- A hammer or drill
You can either cut the wood into pieces on your own or ask the person selling them to you to help you with this. When you arrive at home, nail the pieces together to make your wooden box. Alternatively, buy a ready-made wooden box of the size you see fit. Ensure it has a flip closure.
Place the box over the hole where the snake resides and ensure it doesn't have another exit. Once the snake tries to leave, it will get into the box, which closes, thus capturing the snake. You can then carry the box with the snake to the wild and release the snake.
What to Consider When Working with Snake Traps
There are different species of snakes, but you will always find common behaviors among them. This is why trapping a snake can be easy, no matter the species. However, the more you know about a particular species, the better success chances you will have.
- When thinking about traps, first consider that the snake could be harmless. Having it around might not be such a bad idea if you are comfortable around snakes. It helps get rid of rodents and insects.
- If you narrow down your options to getting rid of it, ensure you have the courage to move it after you trap it. Else, this will be a traumatic event.
- It is more effective to work with snake traps if the snake is inside the house. It's movement is predictable, and you can quickly know where to catch it.
- There is a chance that a trap will not catch a snake since it's sightings are mostly fleeting.
- An efficient way to deal with the snake is by clearing it's habitat. Cut down long grass from the yard and remove any stone or leaf piles. This way, you won't have to keep thinking about snake traps.
Choosing The Right Place to Place Your Trap
It is one thing to have a trap well-made and a whole other situation to get it to an ideal location. Remember that snakes are wise, and they can detect when something is out of the norm. To set your trap right, consider the following tips:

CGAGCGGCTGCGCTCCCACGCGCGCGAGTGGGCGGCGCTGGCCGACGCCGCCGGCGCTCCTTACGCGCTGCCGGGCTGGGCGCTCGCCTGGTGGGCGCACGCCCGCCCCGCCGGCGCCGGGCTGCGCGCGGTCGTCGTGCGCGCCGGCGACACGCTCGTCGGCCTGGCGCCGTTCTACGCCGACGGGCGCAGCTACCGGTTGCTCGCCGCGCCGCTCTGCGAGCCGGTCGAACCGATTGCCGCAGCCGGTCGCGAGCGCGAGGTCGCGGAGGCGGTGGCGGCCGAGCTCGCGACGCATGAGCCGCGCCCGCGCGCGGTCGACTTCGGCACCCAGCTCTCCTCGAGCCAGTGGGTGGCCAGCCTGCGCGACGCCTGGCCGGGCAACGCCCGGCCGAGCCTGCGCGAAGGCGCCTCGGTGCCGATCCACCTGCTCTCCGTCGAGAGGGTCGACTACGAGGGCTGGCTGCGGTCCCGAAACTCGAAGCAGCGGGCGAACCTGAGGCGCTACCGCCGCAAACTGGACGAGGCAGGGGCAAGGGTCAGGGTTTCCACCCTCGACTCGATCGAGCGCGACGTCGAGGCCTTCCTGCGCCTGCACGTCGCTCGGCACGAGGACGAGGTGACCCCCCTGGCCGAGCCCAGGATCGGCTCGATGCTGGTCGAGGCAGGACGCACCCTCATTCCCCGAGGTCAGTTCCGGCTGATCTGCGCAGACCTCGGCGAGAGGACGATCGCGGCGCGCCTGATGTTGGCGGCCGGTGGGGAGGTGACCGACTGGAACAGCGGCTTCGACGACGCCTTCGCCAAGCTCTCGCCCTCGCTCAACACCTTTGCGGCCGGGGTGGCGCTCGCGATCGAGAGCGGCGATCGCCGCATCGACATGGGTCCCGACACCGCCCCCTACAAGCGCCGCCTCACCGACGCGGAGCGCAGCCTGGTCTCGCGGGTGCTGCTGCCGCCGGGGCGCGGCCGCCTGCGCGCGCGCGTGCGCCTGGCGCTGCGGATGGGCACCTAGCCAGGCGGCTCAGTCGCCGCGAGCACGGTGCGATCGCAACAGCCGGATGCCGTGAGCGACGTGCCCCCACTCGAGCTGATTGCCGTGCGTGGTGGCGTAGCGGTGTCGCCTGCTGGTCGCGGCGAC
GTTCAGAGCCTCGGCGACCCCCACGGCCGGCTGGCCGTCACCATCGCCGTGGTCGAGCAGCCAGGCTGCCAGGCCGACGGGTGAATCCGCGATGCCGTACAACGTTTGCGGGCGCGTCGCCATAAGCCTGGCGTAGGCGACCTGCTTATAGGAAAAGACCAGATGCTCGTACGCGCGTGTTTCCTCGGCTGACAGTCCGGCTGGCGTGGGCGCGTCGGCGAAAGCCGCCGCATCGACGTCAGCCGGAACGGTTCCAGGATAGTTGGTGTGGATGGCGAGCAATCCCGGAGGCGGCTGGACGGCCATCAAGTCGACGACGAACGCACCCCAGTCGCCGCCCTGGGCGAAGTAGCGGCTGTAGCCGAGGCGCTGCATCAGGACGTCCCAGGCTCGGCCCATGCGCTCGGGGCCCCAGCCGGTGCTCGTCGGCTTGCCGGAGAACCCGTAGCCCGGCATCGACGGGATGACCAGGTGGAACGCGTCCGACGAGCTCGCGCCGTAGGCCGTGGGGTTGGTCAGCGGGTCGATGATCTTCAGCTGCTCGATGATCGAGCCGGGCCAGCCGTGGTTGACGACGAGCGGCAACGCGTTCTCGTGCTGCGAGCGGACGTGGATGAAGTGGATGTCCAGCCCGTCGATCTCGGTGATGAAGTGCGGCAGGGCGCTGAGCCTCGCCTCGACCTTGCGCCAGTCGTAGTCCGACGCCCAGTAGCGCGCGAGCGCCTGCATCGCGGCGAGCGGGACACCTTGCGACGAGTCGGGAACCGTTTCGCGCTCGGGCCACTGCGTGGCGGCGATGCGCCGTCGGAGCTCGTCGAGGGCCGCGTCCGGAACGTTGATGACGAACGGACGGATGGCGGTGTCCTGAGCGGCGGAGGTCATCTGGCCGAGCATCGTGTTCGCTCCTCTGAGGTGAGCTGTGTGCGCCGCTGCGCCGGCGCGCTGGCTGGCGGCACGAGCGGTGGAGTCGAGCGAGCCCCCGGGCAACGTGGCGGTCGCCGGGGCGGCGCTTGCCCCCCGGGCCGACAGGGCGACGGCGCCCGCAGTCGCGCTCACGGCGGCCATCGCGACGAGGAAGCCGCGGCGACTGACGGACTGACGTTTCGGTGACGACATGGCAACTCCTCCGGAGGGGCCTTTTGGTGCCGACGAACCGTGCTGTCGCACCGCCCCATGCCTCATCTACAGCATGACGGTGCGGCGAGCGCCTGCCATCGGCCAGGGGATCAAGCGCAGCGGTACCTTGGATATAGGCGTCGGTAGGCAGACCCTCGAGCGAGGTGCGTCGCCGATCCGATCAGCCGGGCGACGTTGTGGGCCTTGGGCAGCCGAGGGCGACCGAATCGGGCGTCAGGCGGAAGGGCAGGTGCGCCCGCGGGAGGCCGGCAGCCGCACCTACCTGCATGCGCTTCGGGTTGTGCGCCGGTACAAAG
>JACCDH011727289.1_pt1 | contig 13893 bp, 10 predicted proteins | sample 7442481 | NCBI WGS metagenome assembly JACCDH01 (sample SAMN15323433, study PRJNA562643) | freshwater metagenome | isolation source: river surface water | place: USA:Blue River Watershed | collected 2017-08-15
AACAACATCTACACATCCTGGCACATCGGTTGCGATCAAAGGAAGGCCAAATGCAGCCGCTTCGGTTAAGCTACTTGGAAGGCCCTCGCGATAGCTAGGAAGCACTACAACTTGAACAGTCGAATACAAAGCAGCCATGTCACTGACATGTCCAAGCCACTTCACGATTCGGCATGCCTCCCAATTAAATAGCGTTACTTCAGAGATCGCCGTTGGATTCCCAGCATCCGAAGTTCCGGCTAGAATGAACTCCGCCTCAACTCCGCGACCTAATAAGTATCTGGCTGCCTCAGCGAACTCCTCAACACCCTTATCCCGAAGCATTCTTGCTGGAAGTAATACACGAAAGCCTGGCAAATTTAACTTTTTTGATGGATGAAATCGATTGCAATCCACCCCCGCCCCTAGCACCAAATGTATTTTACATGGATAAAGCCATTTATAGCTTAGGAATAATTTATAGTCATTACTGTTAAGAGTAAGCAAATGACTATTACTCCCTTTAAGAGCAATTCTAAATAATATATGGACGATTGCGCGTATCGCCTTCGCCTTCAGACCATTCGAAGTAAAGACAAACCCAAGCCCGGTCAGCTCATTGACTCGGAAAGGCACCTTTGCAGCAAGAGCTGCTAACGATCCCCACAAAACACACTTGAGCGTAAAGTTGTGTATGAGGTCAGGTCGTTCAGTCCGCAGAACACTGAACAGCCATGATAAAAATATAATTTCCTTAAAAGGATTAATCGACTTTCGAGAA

- Make the trap look as natural as you can. Camouflage it with grass if you set it outside or have it near similarly colored environments.
- Pay attention to a snake's trail. It's not easy to track this, but if you have seen one at a constant location, you can bet on your luck that it appears there often for some reason.
- Avoid using highly scented traps. Snakes are quite sensitive to scents, and they will mostly avoid unfamiliar smells. This is why you need to wash a bottle trap thoroughly to get rid of any prior odors.
What Baits Should I use?
Since snakes love eggs, you can place fresh eggs as already previously highlighted. Other natural options include live bugs and other rodents. You can find different commercial substances that attract snakes to a trap. Such baits mimic natural ones, so they are a go-to in case natural options are not available.
Snakes do not eat dead meat; therefore, a beef piece will not be an excellent bait. Dead rats will also not work, and live ones can find their way out of the trap. Finding a way to keep them in one place will help.
How to Safely Relocate a Trapped Snake
Just because a snake is not a venomous types does not mean you should mishandle it. Like any other wild animal, every snake has it's defense mechanism. This means you should always ensure you know the safety measures when dealing with one.
Relocating a snake at least ten miles from the house is the recommended distance. Try not to pass the problem to your neighbors by relocating a snake too close to someone else's home. If it mandates, ask wild animal pick up services to help you with the relocation. Such teams will be more equipped to deal with these reptiles.
Snakes can be scary, but that does not mean you should always think about killing them when you spot one. Some are innocent enough to crawl across without disturbing your peace as long as you allow them to. Building up your knowledge of these reptiles will help you handle them better.
You can invest your time building snake traps to catch and relocate them, but proper hygiene and yard maintenance is a more lasting way to handle the situation. I hope you can now make a practical snake trap, so I'll leave you to get to work.